Cambridge Associates reckons family offices should continue to seek deals, seeing climate tech as a good choice

It was all too easy. Elisabeth Lind of Cambridge Associates is philosophical over this year’s downturn in venture capital. “When you look back, I don’t think anyone was all that surprised. A good idea is only a good idea – it’s not a company with massive potential, which deserves infinite funding.”

But Lind argues that family offices should take advantage of current funding terms to snap up new opportunities where they can. In her view, deep tech deserves a close look, along with government-aligned deals to counter climate change in sectors like nuclear fusion. 

Just because the market has dropped, this does not mean that technological innovation is grinding to a halt. On the contrary, you may need to invest to stay relevant.

Lind is managing director at Cambridge’s private client practice. She says she has warned of stretched valuations and never-ending funding assumptions for some while. 

Elisabeth Lind of Cambridge Associates

The sector has seen a 50% downturn in transactions against their peak. Corporate deals in the secondary market can be priced 40% to 60% below their prior funding valuation. Cambridge does not recommend investors use the secondary market unless they need to do so, but it can be an interesting route to top up a portfolio.

Cambridge is advising family offices with allocations to venture capital to stay the course where they retain sufficient liquidity to do so. 

For some years, it has taken the view that private assets should account for 40% of portfolios to achieve outperformance.  Lind has seen the proportions as high as 55%. Interest in private assets, protecting investors against market volatility, is growing.

Lind warns investors need to reset their expectations after enjoying fund distributions on which they could never hope to rely in perpetuity.

The sector has seen occasional fundraisings at a discount, as with fintech Klarna, now 85% below its previous valuation: “But we haven’t seen many down rounds yet. Corporate founders are more focused on layoffs and debt markets.” 

Further big losses from down rounds will always be possible, but Lind says Cambridge has avoided this, to date. It declined to release data on its performance, however.

Lind says it is perfectly natural for a family office principal with a corporate background to gravitate towards venture capital. The long-term track record helps.

But if they are expecting a big drop in fund fees, they may be disappointed: “It took ten years of underperformance for hedge funds to start adjusting their fees.” Direct investing, she adds, requires family offices to tool up.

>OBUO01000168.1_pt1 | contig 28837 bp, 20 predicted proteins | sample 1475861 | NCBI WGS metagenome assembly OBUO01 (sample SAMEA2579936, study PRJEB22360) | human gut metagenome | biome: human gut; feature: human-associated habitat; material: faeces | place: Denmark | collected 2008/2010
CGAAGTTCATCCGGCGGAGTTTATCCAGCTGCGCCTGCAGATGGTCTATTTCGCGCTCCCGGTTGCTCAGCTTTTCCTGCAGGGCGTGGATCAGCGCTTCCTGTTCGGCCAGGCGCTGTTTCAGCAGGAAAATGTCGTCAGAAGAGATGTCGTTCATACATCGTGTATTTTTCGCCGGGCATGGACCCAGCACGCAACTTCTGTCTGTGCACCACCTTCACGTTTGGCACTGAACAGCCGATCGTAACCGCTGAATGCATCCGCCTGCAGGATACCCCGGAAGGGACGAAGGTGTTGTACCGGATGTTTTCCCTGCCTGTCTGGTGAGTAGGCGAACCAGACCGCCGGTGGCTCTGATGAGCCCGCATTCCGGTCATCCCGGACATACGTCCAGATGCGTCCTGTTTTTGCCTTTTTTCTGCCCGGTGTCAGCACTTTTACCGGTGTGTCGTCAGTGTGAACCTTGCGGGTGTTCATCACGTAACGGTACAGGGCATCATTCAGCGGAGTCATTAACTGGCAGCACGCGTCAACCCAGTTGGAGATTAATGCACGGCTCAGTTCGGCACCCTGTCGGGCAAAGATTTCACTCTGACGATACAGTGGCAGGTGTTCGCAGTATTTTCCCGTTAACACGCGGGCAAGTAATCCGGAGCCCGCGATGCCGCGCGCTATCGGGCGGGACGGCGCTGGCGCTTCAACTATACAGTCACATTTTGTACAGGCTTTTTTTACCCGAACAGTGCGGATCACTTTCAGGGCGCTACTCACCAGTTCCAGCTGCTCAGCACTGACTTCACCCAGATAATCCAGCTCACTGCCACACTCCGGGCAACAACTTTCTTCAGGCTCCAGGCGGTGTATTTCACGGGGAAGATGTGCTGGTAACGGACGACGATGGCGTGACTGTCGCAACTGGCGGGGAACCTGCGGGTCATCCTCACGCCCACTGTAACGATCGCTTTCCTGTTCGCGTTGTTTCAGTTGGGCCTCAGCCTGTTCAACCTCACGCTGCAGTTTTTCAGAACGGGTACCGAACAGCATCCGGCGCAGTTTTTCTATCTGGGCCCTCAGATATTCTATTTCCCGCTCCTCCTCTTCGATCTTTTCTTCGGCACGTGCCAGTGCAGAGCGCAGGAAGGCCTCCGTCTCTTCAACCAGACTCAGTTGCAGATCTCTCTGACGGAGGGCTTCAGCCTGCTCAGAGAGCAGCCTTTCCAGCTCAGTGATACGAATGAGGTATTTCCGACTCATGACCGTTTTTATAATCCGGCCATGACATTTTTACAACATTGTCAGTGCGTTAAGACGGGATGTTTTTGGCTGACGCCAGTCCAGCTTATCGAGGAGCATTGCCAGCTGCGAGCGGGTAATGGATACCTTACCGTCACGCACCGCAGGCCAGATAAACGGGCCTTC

She is encouraged by recent trends in deal negotiations: “Founders are walking back a bit, offering more friendly terms. We get more time to analyse situations, rather than having to join a queue.”

“Co-investing is absolutely still there. You see it more on the buyout stage, but for late-stage venture capital as well.”

She enjoys nothing more than advising on opportunities which are difficult to execute. Today’s situations tend to be complex, but these are the solutions that society badly needs.

“It’s the tough science – the deep tech – that can move the needle and align with what governments are trying to achieve.” 

Lind’s favourite sectors include healthcare and advanced AI. Action on climate change is also a top priority now that most governments have gotten involved. She says the sector can generate high financial and social returns for investors.

Climate tech deals totalled $44.8 billion in 2021, double the 2020 total, according to Pitchbook. Sums edged down in the first quarter, but impact investing is gaining in strength as investors pull away from market-based ESG funds.

Lind says: “There are very smart people working on some very, very, important big projects. I’m seeing  themes which can appeal to my clients, where they can invest at scale on a direct basis, with governments increasingly involved.”

She is keen on nuclear fusion, where family offices often invest direct. Bill Gates, through Cascade Investment, and LG of South Korea have just raised $750 million for TerraPower’s innovative nuclear projects.

The Singapore government has backed desalination: “A lot of interesting technology is coming out of there. You can also see it in China in terms of where they are focused.”

Dried-up riverbeds and water restrictions are causing concern across the world. California is facing fire issues and difficulties in finding home insurance. This can only accelerate the search for solutions, says Lind. 

She has also witnessed a change in the attitude of company founders, who are increasingly generating social and environmental returns. In fact, to hire quality talent, they probably have no choice.


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